I would also love to see a flat tax rate instead of brackets. Gimme my check and 20% goes to the government. (Just tossing out a number folks.)
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Postby Corth » Sat Jan 27, 2007 7:35 pm

Socialized medicine will just end up being even more inefficient than our present system. Which is not to say that I have any easy answers to the problem.

I think ultimately, the reason that health care is so expensive is that it is insulated from competition and market forces due to the fact that people don't pay for the actual services they receive, but rather, pay (or have their employer pay), for some sort of insurance plan that covers all necessary procedures. First off, it causes people to overuse healthcare resources because there are minimal out of pocket costs. Second, the HMO / Insurance industry is an extra layer of beaurocracy representing a few million extra people that need to be paid without actually doing anything of actual value. On the other hand, it is not practical to expect people who are already overextended to suddenly have to make huge out of pocket (and unforeseen) payments when they unexpectedly get sick.. so some sort of insurance program is obviously necessary.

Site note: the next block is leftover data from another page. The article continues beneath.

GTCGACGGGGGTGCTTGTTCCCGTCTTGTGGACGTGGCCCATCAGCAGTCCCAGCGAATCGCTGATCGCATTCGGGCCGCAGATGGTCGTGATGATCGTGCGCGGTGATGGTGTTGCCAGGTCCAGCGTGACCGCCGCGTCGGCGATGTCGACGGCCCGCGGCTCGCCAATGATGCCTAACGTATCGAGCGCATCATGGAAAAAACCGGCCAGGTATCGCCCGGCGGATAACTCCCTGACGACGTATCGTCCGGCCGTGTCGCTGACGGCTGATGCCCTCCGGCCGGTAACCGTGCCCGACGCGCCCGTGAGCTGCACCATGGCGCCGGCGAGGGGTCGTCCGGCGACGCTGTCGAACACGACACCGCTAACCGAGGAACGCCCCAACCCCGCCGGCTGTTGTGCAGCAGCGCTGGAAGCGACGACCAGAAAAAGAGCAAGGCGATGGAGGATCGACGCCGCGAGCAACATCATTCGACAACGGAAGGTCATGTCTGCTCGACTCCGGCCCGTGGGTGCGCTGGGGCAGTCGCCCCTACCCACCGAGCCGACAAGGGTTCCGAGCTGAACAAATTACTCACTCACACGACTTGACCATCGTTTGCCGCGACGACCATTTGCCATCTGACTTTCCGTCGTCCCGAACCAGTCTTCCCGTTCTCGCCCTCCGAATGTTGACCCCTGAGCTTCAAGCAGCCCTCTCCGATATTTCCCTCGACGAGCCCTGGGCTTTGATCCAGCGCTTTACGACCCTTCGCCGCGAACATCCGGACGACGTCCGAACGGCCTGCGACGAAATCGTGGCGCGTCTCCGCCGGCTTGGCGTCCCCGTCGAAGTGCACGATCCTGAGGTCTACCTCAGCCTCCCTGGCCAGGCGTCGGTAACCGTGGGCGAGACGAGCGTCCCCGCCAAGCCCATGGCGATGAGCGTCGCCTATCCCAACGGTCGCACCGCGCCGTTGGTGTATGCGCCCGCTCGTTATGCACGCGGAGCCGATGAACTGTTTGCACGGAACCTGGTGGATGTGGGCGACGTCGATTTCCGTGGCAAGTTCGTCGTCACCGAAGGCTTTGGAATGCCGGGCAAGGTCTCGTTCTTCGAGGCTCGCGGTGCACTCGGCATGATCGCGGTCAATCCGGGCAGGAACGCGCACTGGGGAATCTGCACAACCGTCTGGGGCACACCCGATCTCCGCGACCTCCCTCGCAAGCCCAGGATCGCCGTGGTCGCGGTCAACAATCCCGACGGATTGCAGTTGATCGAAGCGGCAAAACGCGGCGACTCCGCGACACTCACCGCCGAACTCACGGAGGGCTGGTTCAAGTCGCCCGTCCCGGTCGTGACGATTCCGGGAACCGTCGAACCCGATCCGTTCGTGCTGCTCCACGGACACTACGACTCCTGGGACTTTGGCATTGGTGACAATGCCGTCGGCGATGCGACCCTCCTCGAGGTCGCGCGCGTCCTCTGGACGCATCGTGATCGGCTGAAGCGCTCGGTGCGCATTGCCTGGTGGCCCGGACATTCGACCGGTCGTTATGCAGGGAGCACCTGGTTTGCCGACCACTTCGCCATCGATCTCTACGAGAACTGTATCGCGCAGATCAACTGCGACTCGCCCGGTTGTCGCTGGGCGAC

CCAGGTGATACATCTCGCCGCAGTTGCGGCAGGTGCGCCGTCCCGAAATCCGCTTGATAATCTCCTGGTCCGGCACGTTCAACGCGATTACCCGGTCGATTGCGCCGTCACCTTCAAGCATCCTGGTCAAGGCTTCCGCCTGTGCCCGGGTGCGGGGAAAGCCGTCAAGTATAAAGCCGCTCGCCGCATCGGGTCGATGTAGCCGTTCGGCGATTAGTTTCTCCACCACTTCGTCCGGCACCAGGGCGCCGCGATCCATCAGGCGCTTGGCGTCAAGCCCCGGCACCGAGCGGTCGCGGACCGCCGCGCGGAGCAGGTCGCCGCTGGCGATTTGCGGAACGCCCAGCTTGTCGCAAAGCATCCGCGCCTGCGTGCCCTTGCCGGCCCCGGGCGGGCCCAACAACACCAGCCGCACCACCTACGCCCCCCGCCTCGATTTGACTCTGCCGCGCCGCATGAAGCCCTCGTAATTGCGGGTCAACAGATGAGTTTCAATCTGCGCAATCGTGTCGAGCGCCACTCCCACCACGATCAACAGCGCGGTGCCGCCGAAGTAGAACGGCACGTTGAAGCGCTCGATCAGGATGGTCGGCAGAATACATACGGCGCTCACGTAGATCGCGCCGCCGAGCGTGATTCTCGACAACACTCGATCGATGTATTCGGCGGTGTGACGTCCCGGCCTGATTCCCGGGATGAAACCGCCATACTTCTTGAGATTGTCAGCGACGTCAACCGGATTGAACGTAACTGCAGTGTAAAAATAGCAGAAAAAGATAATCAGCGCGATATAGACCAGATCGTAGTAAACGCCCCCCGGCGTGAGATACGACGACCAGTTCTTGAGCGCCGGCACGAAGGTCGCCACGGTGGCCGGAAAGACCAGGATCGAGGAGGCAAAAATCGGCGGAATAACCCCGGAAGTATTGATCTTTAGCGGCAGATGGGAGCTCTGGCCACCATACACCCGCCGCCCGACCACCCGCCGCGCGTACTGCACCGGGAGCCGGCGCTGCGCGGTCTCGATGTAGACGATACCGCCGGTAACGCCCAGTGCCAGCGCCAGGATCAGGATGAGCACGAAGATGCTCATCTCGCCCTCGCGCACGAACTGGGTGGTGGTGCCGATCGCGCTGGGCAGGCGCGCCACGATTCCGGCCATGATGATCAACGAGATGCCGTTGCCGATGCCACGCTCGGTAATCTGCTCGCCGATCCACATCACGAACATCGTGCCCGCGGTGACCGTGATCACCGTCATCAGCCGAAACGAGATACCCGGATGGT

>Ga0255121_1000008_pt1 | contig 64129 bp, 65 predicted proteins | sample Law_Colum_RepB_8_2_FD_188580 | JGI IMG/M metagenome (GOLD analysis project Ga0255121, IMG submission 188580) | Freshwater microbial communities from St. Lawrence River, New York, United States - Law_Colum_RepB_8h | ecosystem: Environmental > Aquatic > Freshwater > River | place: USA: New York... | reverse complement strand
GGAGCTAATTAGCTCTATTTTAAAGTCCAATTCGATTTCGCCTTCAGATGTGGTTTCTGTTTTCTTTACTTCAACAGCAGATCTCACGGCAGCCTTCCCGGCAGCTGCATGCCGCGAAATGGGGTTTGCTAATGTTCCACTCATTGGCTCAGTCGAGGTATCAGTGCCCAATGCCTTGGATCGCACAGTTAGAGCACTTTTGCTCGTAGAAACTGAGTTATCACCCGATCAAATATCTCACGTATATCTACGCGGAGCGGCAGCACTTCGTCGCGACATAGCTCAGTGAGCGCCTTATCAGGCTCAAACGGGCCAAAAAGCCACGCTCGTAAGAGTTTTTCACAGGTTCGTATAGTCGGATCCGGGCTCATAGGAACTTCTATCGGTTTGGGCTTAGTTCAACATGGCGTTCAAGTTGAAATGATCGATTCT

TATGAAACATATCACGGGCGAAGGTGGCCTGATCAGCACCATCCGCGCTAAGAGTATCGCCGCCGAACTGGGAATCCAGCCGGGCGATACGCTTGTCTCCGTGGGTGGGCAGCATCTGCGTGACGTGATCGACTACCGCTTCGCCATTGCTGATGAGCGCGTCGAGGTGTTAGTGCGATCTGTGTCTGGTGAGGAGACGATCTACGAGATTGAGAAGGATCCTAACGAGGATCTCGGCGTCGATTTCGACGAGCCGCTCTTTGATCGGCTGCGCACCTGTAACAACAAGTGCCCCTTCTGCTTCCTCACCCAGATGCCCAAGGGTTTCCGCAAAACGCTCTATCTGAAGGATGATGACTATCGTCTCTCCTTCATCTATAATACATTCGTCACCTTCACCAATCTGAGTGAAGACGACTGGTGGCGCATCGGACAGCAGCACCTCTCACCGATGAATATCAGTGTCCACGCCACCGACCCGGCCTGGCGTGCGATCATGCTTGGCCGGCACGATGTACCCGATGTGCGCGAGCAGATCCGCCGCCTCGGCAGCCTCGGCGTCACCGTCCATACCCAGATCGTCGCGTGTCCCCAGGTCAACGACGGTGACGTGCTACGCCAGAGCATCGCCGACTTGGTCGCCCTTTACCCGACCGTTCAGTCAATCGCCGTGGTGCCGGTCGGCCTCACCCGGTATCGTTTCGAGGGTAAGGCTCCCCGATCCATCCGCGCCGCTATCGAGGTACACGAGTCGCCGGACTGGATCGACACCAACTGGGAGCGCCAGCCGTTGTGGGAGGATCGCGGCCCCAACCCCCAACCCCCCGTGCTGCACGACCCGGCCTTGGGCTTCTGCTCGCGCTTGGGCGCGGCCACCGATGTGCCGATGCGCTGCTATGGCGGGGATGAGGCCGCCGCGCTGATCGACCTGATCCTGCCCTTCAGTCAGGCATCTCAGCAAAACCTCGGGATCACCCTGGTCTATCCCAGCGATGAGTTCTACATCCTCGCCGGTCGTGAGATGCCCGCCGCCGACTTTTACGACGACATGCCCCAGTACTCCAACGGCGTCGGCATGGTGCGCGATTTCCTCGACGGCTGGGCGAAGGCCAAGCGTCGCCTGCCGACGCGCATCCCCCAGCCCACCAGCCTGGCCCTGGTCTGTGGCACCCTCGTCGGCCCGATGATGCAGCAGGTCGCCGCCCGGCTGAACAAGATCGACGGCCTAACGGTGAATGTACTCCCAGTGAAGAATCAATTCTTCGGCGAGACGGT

If you look at it from this perspective, the health care providers actually have two types of customers. 1) Insurance Companies. 2) Non-insured individuals. The companies have a lot of leverage with the providers and get to pay significantly lower rates. The non-insured individuals, like Sylvos, get stuck paying the full amount, or end up with a court judgment against them for the full amount. So the existing system unfairly penalizes people who self-insure, which further undermines any type of free market moderation of costs.